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From boom to gloom or doom –the story of oil (1)

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“History does not repeat itself; man does. Barbara Tuchmann.

Crude oil has always been slippery stuff – good when under control; destructive when out of control. Crude oil is about to destroy the Nigerian economy faster then Boko Haram or even Ebola.

CRUDE-OILThe government of President Jonathan, already besieged by such social “plagues” like the un-going civil war in the Northeast, the missing Chibok girls, apparent refusal to fight corruption, and the pervasive feeling that the nation is adrift, will have to add another mammoth problem – Nigeria is going broke once again and faster than anybody imagined.

This past Thursday, September 11, 2014, several news media carried the story that the price of the nation’s crude oil dropped below US$99. It has been trending downwards for weeks – while the President’s friends and government officials joined those campaigning for 2015.

Emperor Nero, A.D 37-68, fiddling while Rome was burning, would be regarded as more responsible than a Finance Minister leaving her desk to engage in the jamboree of re-election when the economy might be in total disarray by election time in 2015 – unless something urgent is done.

The story of Nigerian crude prospects, as it stands right now, is a triple tragedy. First, the nation is exporting less than was budgeted. That by itself would have meant gloom for a nation heavily dependent on crude sales. The Joint Task Force, JTF, recently put out a statement that crude theft had been reduced from 400,000 barrels per day to less than 90,000 per day.

Ordinarily, that should be regarded as good news. But, that piece of positive news hides the fact that aggregate demand for Nigerian crude is also down. Buyers want less Nigerian crude – whether stolen or not.

Second, in addition to lower demand, the price of crude is falling. Lower prices would have savaged the budget for this year and the Medium Term Plan, MTP, anyway. But, when it occurs at the same time as declining volume, the combined effect is economic calamity of unknown magnitude.

One thing is certain; this year’s budget is in shreds. Governments at all levels will feel the impact and those already owing their staff several months salaries will find it increasingly difficult to pay current bill – let alone the arrears of salaries. Contractors and creditors owed trillions of naira will find it more difficult to get paid.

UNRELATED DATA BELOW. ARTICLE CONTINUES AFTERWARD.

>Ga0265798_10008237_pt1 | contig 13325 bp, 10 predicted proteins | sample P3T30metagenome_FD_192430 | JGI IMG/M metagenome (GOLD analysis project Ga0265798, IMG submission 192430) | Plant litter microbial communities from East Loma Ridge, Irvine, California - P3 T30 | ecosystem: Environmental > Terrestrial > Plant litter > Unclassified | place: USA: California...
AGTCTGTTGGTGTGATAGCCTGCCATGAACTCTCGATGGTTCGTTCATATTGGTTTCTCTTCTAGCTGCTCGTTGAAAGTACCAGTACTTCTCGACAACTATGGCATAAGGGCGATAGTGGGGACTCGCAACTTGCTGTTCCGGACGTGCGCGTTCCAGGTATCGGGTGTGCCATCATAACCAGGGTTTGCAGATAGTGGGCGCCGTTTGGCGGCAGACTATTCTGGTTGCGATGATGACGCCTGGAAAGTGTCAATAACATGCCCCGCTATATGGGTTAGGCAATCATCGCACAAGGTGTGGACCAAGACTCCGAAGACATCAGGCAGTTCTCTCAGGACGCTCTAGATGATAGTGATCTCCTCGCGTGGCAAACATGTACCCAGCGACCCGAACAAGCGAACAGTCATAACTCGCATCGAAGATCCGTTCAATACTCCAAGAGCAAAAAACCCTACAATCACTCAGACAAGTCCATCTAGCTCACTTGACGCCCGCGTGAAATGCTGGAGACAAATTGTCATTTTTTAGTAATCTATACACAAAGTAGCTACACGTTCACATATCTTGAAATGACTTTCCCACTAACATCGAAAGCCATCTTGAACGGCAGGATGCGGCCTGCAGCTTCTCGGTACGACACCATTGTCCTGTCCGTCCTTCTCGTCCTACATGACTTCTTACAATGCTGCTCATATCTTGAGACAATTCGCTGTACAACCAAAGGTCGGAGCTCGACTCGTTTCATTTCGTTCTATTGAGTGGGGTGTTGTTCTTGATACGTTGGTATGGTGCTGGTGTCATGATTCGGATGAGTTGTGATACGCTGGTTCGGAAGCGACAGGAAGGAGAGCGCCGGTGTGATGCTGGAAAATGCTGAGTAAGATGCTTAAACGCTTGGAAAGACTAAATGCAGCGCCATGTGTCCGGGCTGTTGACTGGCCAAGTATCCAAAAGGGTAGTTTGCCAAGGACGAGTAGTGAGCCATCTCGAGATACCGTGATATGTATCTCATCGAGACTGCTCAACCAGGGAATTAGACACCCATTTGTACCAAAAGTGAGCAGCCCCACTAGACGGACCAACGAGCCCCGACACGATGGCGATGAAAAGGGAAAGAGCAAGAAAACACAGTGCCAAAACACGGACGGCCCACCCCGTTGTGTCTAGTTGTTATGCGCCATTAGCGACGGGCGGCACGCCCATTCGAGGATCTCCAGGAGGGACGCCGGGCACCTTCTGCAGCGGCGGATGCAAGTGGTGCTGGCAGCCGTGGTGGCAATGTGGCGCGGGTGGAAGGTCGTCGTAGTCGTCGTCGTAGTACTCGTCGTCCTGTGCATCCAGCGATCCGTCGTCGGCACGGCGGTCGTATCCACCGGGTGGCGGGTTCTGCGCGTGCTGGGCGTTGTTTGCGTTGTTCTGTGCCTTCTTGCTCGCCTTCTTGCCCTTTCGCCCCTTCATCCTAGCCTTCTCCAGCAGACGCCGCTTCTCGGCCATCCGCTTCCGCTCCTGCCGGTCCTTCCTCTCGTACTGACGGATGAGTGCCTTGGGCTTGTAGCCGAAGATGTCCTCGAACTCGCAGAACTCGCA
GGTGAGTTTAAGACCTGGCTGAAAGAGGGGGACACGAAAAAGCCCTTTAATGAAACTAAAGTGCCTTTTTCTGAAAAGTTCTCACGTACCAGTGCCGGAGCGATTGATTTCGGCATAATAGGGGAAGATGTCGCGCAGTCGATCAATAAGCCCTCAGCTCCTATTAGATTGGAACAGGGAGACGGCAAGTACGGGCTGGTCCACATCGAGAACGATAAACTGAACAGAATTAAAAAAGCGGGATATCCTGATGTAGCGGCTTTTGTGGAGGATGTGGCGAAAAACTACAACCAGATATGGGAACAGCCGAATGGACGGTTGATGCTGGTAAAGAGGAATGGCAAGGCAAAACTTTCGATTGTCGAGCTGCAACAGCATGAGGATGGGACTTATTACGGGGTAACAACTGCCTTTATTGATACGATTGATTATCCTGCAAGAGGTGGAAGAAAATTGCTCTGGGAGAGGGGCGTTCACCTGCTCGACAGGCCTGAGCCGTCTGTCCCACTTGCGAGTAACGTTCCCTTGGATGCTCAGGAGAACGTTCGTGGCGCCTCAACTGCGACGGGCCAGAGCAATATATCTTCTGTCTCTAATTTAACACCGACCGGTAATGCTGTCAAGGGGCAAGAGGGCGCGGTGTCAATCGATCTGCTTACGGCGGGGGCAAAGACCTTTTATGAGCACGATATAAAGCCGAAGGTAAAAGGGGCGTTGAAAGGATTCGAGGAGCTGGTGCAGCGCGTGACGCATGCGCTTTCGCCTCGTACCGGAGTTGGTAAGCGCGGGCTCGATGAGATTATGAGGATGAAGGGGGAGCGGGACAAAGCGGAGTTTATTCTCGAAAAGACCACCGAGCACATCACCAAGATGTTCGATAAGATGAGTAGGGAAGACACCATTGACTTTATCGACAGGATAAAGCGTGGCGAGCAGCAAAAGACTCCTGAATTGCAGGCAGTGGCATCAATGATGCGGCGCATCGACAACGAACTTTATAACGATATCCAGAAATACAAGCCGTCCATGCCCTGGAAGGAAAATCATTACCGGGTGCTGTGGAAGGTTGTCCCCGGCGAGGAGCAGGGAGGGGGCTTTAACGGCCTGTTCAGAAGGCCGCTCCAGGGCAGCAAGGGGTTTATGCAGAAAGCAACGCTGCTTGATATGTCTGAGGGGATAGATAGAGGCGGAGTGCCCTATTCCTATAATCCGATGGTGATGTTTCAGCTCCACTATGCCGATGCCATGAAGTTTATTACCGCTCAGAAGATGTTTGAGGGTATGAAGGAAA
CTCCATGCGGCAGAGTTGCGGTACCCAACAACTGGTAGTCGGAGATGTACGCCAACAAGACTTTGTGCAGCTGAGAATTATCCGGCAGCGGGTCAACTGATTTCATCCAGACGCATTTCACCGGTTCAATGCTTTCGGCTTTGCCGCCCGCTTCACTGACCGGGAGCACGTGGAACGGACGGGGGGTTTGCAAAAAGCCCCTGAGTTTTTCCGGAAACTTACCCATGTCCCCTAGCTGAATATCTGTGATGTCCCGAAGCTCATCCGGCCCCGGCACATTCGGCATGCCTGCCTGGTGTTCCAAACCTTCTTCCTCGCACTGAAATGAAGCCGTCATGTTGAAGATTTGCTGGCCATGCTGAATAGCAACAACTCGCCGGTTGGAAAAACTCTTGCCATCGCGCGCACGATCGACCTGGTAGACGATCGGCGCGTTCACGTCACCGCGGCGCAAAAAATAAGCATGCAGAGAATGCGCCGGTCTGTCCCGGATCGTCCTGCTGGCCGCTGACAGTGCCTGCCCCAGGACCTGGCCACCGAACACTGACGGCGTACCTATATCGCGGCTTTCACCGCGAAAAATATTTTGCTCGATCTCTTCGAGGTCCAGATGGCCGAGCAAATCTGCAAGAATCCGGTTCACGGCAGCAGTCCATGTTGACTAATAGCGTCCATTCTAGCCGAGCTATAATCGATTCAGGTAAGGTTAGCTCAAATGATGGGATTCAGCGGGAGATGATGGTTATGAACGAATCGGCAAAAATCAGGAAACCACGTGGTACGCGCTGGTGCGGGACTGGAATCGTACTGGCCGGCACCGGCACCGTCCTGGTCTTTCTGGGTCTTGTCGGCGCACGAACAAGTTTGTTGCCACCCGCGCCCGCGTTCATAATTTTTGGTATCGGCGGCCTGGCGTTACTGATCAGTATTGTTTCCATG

The most risky thing anybody can do now is to undertake a contract on credit for any government. It might be better to throw the money in the septic tank. Virtually every Governor leaving office in 2015 will depart under a hale of verbal missiles. And Ayodele Fayose has my sympathies. He will return to a Government House hardly able to pay its electricity bills.


The third reason for concern about the current plunge in crude oil prices can be understood by realizing that this fall in crude prices might not be temporary. Indeed, it could be continuous and result in economic doom for nations heavily dependent on crude oil sales like Nigeria and Saudi Arabia.

Already, Saudi Arabia had reduced its forecast of oil exports for the rest of 2014 and for the entire 2015. That is smart thinking. But, Nigeria is our focus and our policy makers and people must know that we have been here before. Let us briefly travel down memory lane.

From the time OPEC restricted the supply of crude oil, after the Yom Kippur War in 1973 till the President Shagari administration, 1979-1983, the price of crude rose steadily for US$0.30, thirty cents a barrel, to about US$28/ barrel. Nigeria suddenly had more money than the commonsense to spend it.

We imported and bought everything; we even paid for cement imported which was never delivered and the boat which brought the consignment and sank with it. It was called the Cement Armada; but it was actually a grand pillage of the funds we would later need for our development.

Then, suddenly, the price of crude turned downwards. At first, some thought it was a temporary setback. But, it lasted until the time of General Sani Abacha, 1994-1998. It has been going up again ever since – until now.

That prolonged increase in the 1970s and early 1980s was made possible by an unprecedented rise in global GDP and prosperity – the demand for oil outstripped the ability to supply to the leading economies. Additionally, the number of oil producing countries was very small and OPEC contributed close to 75% of global crude. The first cracks came when Britain and Norway discovered crude in exportable quantities in the North Atlantic. OPEC lost some key customers but the Asian Tigers were just getting off the mark and they provided markets for crude once again. Along the way, Nigerian crude had plummeted from US$28 per barrel to US$9.90 under Babangida. The result was the Structural Adjustment Programme, SAP, which, undeservedly, gave IBB’s government a bad name. Another consequence of the collapse of crude oil prices was the inability of the country to repay its external debts – as and when due. The result was the escalation of the US$2.8 billion loan taken by Bassano’s government, which was regarded as manageable, to US$36 billion, which became an albatross around the nation’s neck until another oil boom which started during Abacha’s regime provided sufficient external reserves for Dr Okonjo-Iweala to throw US$24 billion at the Western creditors under Obasanjo.


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